Learning from and about Deutsches Museum

The Finnish Museum of Technology with the help of Erasmus+ accreditation uses Mobility tools to improve and develop strategically and in a sustained manner.

The Finnish Museum of Technology with the help of Erasmus+ accreditation uses Mobility tools to improve and develop strategically and in a sustained manner. Museum’s community manager Riina Linna used this opportunity to attend Ecsite conference and then do a job shadowing at the Deutsches Museum of which this blog post is about.

Deutsches Museum is a paragon to many museums of technology around the world. I have worked in the Finnish Museum of Technology for many years and have been asked so many times if I’ve been to the Deutsches Museum. Of course I have been familiar with it and even met staff at conferences etc but, finally, I have gotten to know the institution myself on a job shadowing trip in June. 

On a different scale in every way 

Deutsches Museum is big. Huge! Currently there is an exhibition renewal process going on and many exhibitions were closed and 19 renewed ones were meant to open in July. 19! Even with the closures, just walking through the exhibitions took hours. But the museum is so much more than its exhibitions. Deutsches Museum has huge archives and a big library. There is a staff of 600+. In many was comparing or trying to learn (as a person from a museum of small 13-15 staff museum) from the giant in the field seems difficult. But when I was touring the museum, I saw so many reflections of *my*museum in the exhibtions. It was so obvious that in the 1980-90’s Deutsches Museum was the inspiration for the Finnish Museum of Technology as well and I guess an ideal for many a museum in the field of technology.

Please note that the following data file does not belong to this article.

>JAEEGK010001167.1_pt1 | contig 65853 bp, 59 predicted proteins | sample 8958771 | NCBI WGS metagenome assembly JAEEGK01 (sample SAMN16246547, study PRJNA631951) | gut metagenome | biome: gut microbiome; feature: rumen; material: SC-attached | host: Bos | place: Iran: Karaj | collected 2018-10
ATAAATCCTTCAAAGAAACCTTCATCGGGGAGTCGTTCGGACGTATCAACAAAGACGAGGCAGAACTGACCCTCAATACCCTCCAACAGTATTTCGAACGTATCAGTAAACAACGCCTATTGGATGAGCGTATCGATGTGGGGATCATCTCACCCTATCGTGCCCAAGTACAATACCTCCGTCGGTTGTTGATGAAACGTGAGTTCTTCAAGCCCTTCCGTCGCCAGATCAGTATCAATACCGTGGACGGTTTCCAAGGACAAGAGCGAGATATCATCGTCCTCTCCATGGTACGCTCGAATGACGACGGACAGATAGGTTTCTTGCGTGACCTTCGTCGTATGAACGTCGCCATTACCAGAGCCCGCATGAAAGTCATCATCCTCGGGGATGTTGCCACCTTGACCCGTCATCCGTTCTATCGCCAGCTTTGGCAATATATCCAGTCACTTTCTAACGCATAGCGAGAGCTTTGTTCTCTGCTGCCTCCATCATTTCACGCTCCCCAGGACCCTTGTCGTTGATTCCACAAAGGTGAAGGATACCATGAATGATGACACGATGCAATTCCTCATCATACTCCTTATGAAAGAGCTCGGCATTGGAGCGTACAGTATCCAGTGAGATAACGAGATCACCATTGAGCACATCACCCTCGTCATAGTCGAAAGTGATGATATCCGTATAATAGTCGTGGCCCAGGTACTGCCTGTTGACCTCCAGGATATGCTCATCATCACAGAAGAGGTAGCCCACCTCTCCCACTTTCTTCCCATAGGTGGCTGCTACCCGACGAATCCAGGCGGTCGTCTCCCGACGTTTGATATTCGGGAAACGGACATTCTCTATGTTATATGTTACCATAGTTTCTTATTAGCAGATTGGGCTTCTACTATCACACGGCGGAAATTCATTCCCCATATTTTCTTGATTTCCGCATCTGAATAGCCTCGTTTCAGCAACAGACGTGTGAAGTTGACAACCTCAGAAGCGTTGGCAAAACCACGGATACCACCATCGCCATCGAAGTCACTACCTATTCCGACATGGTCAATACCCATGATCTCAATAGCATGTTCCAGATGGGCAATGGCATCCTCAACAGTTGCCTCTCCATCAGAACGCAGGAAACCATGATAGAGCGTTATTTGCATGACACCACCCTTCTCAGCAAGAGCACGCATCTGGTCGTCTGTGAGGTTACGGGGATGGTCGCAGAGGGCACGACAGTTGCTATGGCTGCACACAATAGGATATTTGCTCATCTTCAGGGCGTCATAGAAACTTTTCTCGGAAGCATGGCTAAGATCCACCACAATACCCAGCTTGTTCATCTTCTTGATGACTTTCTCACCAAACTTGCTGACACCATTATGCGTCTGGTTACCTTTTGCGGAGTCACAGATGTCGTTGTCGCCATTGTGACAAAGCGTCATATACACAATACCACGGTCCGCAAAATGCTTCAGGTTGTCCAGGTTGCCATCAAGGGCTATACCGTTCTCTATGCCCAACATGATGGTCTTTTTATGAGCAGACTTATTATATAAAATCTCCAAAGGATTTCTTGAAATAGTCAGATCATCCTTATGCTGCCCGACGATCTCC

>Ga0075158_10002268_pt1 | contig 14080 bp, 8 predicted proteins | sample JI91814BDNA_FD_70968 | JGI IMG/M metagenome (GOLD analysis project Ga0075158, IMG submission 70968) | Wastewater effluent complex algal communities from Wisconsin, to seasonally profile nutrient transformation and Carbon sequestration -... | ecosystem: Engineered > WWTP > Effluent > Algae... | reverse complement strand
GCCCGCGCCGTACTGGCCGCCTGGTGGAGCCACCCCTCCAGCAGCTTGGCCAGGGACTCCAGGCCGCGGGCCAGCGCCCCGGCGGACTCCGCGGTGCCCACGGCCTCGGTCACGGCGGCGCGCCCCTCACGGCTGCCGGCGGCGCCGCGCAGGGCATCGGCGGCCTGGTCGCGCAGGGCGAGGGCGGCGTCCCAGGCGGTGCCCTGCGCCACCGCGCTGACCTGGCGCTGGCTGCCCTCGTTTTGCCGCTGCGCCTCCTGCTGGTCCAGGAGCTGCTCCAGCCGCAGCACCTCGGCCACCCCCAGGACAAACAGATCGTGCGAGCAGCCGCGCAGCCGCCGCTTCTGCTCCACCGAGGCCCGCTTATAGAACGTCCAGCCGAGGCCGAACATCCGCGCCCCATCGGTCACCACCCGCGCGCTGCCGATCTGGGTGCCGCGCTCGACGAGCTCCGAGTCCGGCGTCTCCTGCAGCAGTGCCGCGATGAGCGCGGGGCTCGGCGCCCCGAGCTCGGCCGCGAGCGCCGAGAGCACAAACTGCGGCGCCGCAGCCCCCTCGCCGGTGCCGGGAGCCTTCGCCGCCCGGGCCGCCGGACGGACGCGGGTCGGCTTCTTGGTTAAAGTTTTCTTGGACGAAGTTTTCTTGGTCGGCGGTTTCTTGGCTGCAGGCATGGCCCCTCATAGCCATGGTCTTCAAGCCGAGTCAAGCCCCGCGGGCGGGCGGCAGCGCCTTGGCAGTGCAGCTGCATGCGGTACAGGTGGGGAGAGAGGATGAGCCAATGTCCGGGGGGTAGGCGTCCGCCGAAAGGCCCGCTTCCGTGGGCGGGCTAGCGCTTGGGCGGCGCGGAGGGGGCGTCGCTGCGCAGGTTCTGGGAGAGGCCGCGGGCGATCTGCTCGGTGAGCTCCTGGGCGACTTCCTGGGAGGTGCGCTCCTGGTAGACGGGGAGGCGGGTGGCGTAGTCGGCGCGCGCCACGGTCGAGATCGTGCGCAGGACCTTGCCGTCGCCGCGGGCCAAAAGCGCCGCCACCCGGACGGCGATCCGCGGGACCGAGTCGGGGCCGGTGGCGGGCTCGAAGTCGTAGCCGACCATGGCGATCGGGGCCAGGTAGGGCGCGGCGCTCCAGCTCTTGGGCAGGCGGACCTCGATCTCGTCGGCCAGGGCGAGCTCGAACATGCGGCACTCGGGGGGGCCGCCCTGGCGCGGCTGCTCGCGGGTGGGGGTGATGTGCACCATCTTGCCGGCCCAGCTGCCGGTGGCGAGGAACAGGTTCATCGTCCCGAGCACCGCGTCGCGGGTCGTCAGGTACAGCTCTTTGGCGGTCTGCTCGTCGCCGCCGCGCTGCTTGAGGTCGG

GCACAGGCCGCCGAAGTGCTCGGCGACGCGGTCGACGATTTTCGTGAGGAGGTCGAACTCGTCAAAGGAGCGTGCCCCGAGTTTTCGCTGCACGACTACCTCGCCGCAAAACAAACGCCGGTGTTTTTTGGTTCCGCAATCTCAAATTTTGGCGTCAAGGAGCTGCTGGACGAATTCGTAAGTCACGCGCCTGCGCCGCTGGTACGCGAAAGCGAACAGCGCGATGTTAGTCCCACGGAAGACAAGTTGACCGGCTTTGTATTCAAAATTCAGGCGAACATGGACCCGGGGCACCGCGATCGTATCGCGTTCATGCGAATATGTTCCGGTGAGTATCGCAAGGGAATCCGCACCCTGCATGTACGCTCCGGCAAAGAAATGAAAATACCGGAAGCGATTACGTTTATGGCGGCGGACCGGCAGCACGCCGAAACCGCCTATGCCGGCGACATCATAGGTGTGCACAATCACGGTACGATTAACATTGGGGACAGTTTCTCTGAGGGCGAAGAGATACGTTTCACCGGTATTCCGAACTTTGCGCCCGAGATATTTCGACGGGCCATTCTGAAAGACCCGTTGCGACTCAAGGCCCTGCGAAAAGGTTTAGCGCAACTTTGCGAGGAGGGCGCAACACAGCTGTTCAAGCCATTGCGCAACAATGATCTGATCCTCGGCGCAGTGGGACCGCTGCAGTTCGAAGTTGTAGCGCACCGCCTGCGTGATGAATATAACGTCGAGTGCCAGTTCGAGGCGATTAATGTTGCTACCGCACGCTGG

Picture showing transformers and insulators in an exhibition at the Detsches Museum
This section on electricity gave me flashbacks to the old exhibition at the Finnish Museum of Technology.
Wooden stairs and a fake mine shaft at the mining exhibition at the Deutsches Museum
Mine has been a favourit at the Deutsches Museum for decades was was to be closed for renovation. It was good luck that I saw it.